When it comes to female characters in film there are a handful of tropes surrounding women in relationships I could do without. There's the frigid wife, the controlling harpy, the domestic goddess, and my least favorite of all — the nagging wife. You know the one: She's always trying to control her husband, she's constantly bugging her partner about petty chores or tasks, she's high-strung, has little sexual appetite, and she's usually stopping everyone's fun. She is, simply put, the worst. So when I saw The House, about a couple who starts an underground casino to raise money for their daughter to go to college, I was pleasantly surprised. Amy Poehler's character, who is an instigator of mischief and fun, successfully upends the pesky and potentially harmful trope.
"What I like about the movie is that my character's not the one who's stopping the fun," Amy Poehler says on set of the film between takes, back in October of 2015.
The film centers around an otherwise average couple, Kate (Poehler) and Scott (Will Ferrell), who panic when they discover they have no money to pay for their daughter's ultra-expensive college tuition. Instead of making her choose a less expensive school, the duo decide to take a turn for the illegal, and open a casino in their friend Frank (Jason Mantzoukas)'s home. But things quickly take a turn for the absurd — and dangerous. And Poehler is pleased to admit that her character has a big part in their sticky situation. "There's a lot of illegal things that happen. Violence, darkness... I like the challenge," she says.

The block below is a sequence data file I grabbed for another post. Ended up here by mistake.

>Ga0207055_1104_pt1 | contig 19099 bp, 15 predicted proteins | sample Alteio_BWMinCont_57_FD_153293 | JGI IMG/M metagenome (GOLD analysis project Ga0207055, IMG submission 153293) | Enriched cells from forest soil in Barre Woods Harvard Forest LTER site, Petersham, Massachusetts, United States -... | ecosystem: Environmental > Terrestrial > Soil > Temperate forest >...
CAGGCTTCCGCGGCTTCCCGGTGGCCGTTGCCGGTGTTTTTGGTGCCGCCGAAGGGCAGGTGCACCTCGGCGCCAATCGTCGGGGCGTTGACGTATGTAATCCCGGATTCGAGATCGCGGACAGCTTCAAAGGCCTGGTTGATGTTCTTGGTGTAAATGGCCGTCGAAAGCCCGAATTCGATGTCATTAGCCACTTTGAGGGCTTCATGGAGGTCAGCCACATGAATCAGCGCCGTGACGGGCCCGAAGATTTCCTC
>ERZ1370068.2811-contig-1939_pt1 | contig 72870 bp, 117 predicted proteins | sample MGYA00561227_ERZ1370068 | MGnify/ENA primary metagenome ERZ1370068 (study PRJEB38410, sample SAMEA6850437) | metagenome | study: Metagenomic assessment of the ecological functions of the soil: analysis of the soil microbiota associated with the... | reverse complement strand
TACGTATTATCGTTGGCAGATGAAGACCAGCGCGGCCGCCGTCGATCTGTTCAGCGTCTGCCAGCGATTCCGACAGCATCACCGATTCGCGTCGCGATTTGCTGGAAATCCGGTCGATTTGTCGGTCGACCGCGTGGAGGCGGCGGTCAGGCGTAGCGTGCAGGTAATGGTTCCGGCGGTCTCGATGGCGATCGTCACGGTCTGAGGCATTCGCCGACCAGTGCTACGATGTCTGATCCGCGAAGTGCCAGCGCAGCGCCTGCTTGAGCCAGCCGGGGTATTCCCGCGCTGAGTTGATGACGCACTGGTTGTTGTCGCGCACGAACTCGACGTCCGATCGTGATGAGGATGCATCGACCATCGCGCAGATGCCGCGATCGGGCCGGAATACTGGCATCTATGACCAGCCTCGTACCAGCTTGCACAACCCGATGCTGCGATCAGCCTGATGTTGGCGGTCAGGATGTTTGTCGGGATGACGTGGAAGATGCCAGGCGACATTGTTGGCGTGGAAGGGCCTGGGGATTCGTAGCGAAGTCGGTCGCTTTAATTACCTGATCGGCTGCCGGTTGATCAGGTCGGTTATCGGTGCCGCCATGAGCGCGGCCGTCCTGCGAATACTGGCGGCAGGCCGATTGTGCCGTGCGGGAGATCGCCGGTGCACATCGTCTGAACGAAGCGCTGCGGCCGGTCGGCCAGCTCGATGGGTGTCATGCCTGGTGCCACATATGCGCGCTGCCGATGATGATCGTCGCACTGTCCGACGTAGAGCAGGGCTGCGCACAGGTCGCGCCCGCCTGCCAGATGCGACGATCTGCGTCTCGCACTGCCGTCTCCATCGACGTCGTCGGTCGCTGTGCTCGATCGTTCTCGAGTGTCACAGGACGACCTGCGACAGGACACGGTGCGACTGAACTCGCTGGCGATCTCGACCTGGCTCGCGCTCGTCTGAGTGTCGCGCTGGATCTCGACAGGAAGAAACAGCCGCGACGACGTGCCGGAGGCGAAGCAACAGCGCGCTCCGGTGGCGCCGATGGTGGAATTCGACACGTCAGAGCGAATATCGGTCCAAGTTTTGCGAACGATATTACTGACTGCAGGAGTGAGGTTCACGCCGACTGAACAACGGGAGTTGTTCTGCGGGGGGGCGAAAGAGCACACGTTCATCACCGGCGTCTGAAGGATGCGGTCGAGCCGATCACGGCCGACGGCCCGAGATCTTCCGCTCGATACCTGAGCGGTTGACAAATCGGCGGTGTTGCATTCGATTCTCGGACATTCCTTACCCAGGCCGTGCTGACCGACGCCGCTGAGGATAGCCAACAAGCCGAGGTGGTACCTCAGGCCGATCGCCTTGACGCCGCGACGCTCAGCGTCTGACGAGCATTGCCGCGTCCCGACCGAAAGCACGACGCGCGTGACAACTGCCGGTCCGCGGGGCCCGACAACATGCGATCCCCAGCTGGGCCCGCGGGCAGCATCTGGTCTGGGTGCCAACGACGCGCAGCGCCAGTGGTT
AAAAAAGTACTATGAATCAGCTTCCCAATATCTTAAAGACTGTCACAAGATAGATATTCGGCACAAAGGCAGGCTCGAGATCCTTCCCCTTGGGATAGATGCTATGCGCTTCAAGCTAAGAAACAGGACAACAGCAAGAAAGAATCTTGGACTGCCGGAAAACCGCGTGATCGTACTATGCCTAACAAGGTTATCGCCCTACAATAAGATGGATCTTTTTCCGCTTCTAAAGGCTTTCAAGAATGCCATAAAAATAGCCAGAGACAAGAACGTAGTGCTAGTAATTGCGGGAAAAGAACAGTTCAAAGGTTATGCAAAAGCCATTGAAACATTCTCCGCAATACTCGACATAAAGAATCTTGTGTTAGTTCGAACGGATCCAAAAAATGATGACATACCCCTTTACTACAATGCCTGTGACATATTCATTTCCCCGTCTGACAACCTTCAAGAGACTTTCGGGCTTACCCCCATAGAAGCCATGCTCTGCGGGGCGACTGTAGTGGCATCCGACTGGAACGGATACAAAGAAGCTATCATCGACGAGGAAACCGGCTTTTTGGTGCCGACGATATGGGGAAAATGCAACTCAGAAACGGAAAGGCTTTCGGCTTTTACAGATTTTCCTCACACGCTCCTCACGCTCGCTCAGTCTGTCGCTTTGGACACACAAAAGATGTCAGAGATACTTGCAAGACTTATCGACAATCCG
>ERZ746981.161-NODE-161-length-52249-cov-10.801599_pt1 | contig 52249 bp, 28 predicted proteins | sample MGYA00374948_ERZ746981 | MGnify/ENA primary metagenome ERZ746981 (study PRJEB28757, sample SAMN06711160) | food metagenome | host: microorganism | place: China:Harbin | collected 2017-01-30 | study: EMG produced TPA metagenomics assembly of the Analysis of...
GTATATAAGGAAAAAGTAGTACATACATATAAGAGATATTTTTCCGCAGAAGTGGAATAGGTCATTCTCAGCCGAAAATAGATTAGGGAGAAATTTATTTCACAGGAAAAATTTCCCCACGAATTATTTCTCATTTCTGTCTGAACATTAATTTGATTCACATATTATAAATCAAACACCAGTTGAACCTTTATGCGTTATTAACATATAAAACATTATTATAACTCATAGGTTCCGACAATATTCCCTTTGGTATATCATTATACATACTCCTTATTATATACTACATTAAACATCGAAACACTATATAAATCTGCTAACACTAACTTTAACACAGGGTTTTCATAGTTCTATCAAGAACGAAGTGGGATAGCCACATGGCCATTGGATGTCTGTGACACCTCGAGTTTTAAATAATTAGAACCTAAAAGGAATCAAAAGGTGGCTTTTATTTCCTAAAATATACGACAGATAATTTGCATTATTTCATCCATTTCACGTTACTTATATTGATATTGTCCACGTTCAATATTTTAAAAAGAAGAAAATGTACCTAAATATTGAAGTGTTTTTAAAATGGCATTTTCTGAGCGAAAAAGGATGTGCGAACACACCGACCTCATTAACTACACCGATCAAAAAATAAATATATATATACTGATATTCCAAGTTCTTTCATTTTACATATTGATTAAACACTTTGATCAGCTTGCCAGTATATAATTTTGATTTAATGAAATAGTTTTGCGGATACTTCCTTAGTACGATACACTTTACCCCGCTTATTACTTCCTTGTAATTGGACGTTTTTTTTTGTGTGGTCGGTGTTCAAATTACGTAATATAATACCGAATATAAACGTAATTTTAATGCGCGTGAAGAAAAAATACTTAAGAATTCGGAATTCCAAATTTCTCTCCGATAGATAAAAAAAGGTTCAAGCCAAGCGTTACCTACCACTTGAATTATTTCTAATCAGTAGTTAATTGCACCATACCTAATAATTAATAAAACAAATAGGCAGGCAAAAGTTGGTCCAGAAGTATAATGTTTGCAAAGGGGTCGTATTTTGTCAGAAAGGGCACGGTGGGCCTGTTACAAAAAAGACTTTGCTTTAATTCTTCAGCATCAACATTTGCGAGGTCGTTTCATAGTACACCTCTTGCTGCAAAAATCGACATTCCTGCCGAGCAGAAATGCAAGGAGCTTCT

It's refreshing to watch on screen, too, because women who play wives don't often get to relish in their bad behavior. The nagging wife wouldn't dream of gambling to secure money for her daughter's higher education, but luckily, Poehler's Kate doesn't have a nagging bone in her fun-loving body. Instead, it is both the husband and wife who cook up such a misbehaved plan.
"They really like each other. They are members of the same team, and it's kind of what you need sometimes in life. They both act like maniacs, and it's really fun to be that way with Will. I will never be taller or louder, and that is my cross to bear. But I can hide in more places and jump out and scare him," she jokes. "I was saying the other day that [the film] is a good example of how it's never too late to make a bad decision with someone you love."
Ferrell's character also avoids falling into any male tropes — like the henpecked husband, a classic counterpart to the nagging wife. Instead, they both flourish together, neither one demanding too much of the other. Illegal activity aside, it's a portrait of a loving, healthy relationship. And it doesn't hurt that Poehler and Ferrell are old friends off camera. "That kind of chemistry — you have it or don't right away," she says. "Will and I are both alphas. I think we like that about each other. In any good comedy you're trying to find what is the best idea. And if you do it with really collaborative people, then you're just running with really good horses."
With two powerhouse comedians in tow, it's no wonder neither these actors refuse to fall into the tired tropes of yesteryear. Adios, nagging wife — see ya never.